On a hot Saturday afternoon in July, 7-year-old Xitclalli Vásquez — friends and family call her Chilli — was on her way home from the mall after getting her hair cut and having a manicure. She wanted to look pretty for her birthday just three days away.
Meet Chilli Vásquez.
Life Turned Upside Down
A drunk driver in a stolen pickup speeding the wrong way down a busy Fort Worth street slammed head-on into her car. Jeremy Solis landed in jail for 10 years, and Chilli landed in a wheelchair.
When Arabella Vásquez arrived at the hospital, she wasn’t sure that her fourth child would even survive the terrible crash. Her little girl’s injuries were massive. But Arabella says Chilli is her miracle child, and after 105 days in the hospital, Chilli went home to her—and her family’s—new life.
Now her parents, brother, and sisters help take care of her.
A Child's Point of View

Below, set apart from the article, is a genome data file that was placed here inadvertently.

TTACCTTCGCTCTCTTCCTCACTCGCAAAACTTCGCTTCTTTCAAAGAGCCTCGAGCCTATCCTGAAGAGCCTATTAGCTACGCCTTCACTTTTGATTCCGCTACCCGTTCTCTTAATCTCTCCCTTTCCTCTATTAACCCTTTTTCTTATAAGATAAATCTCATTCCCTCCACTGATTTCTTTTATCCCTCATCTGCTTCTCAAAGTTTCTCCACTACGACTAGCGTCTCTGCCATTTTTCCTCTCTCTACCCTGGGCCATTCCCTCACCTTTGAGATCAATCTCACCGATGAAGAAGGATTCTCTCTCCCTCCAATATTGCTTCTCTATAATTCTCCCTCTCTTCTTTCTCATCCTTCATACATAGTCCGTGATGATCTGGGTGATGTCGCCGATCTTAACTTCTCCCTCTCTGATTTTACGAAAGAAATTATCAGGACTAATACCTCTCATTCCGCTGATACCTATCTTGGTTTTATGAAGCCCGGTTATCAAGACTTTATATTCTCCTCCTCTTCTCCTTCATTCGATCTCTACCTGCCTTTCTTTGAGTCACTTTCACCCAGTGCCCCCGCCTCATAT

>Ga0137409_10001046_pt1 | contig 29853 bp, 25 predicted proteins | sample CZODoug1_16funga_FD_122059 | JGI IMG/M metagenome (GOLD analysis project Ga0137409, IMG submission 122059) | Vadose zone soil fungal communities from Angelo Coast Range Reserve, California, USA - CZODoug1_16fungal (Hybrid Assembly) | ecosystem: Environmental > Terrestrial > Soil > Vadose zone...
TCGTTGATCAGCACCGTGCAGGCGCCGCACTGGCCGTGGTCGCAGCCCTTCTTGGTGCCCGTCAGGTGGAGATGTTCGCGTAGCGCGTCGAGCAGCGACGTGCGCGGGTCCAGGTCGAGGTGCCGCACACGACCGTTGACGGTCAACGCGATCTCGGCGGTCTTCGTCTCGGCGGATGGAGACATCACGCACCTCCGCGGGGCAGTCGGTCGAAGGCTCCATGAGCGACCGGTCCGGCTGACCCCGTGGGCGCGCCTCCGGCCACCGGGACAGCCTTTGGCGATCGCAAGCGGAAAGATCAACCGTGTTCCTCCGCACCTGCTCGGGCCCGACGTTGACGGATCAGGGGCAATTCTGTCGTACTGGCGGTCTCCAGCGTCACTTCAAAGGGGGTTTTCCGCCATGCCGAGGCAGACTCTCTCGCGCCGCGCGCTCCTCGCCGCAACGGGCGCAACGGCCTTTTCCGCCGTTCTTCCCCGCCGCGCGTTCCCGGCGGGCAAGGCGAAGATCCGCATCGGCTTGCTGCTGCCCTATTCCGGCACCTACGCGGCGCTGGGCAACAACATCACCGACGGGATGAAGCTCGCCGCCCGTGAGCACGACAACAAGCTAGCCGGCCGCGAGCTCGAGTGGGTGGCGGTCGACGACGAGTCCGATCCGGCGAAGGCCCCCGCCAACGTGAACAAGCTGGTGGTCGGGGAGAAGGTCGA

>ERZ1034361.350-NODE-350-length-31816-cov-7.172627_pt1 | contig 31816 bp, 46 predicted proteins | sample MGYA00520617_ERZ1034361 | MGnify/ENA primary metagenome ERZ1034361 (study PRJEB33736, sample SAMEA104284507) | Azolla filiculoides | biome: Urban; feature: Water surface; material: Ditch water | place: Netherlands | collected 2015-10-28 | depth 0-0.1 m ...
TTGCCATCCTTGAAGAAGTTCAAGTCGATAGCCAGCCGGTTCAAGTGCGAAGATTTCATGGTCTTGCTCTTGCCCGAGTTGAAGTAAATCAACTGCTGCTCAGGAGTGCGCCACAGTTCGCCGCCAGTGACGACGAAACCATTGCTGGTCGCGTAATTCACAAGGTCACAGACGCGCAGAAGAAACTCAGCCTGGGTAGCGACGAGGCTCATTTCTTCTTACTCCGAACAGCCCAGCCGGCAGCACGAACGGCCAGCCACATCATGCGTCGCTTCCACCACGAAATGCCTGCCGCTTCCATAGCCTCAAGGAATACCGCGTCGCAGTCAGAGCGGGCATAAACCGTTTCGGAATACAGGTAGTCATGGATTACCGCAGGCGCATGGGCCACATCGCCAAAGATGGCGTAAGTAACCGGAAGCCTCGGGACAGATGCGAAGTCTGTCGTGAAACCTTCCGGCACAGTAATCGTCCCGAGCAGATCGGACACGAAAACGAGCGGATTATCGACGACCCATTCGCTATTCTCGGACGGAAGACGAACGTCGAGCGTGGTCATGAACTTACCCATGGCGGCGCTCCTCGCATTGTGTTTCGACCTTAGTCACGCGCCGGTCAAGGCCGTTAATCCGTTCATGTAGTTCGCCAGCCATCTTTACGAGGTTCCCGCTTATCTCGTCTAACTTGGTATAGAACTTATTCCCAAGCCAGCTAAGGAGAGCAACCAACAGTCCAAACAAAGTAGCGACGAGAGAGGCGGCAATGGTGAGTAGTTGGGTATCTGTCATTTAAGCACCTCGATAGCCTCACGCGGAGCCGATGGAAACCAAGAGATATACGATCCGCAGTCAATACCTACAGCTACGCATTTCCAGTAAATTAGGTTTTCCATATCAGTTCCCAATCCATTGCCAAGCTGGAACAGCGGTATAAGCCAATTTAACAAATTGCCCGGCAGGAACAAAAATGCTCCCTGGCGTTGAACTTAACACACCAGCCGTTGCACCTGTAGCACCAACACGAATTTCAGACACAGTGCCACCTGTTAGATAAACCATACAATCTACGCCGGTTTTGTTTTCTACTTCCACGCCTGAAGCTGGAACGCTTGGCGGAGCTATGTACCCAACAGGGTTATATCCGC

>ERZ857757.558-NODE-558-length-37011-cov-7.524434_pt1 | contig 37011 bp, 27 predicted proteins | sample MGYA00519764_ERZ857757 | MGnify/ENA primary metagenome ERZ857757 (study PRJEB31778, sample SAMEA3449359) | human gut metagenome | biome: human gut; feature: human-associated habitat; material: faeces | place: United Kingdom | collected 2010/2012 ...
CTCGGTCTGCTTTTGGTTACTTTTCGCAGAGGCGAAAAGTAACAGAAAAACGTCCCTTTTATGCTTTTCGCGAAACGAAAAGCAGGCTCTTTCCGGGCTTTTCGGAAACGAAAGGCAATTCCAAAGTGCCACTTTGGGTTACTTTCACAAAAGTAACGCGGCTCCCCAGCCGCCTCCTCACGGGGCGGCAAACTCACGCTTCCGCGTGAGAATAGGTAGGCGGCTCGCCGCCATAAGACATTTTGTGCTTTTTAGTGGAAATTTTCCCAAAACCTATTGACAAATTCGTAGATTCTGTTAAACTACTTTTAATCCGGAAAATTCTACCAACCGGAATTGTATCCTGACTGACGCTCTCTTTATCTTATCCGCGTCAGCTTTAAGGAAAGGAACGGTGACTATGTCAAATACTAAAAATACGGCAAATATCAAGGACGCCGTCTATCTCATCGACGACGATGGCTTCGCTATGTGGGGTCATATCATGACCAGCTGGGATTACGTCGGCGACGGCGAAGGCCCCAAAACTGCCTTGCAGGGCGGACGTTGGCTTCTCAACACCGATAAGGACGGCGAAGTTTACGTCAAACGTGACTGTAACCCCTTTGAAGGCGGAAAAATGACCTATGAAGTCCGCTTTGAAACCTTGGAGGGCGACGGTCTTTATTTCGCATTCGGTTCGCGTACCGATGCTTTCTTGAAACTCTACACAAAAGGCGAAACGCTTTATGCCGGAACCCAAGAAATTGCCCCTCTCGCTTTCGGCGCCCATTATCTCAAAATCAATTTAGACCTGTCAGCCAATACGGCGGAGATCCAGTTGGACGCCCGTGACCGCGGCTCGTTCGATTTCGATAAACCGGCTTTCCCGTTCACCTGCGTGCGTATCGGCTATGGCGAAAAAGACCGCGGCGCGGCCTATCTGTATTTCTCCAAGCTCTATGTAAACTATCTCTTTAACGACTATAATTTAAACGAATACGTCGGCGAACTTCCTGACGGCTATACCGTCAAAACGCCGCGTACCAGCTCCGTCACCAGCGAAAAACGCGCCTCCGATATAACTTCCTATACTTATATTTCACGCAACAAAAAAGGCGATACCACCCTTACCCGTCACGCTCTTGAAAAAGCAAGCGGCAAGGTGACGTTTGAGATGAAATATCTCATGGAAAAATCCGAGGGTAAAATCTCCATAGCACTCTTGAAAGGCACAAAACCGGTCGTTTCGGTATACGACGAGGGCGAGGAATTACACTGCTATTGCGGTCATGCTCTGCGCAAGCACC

It’s not every day that a child confronts an offender in a courtroom. But Chilli is no ordinary child, and her touching four-page letter to the drunk driver who left her paralyzed reflects her strength and compassion. She worries whether the man who caused her life-altering crash misses his family. She wonders if he remembers the crash, and if he’s sorry. Chilli says it time and again: don’t drink. She says if you do drink, do not drive a car or truck. She reminds all who’ll listen that they don’t want to hurt anyone, and they don’t want to go to jail.
Looking to the Future
Arabella initially had to quit her job to be able to do all the extra things it takes to care for a disabled child. She says it’s not easy to look after Chilli and her four brothers and sisters. Some days Chilli is sad and depressed. Some days there aren’t enough hours in the day to get everything done. There is no end to the medical bills, which exceeded $1.6 million during the first month Chilli was in the hospital.
Still, Arabella is proud of all that Chilli has accomplished since the crash. She laughs and plays like other children. She does well in school. She wants to be a doctor when she grows up so she can help others the way doctors have helped her.
Like Chilli, Arabella also dreams that one day her daughter will be able to walk again.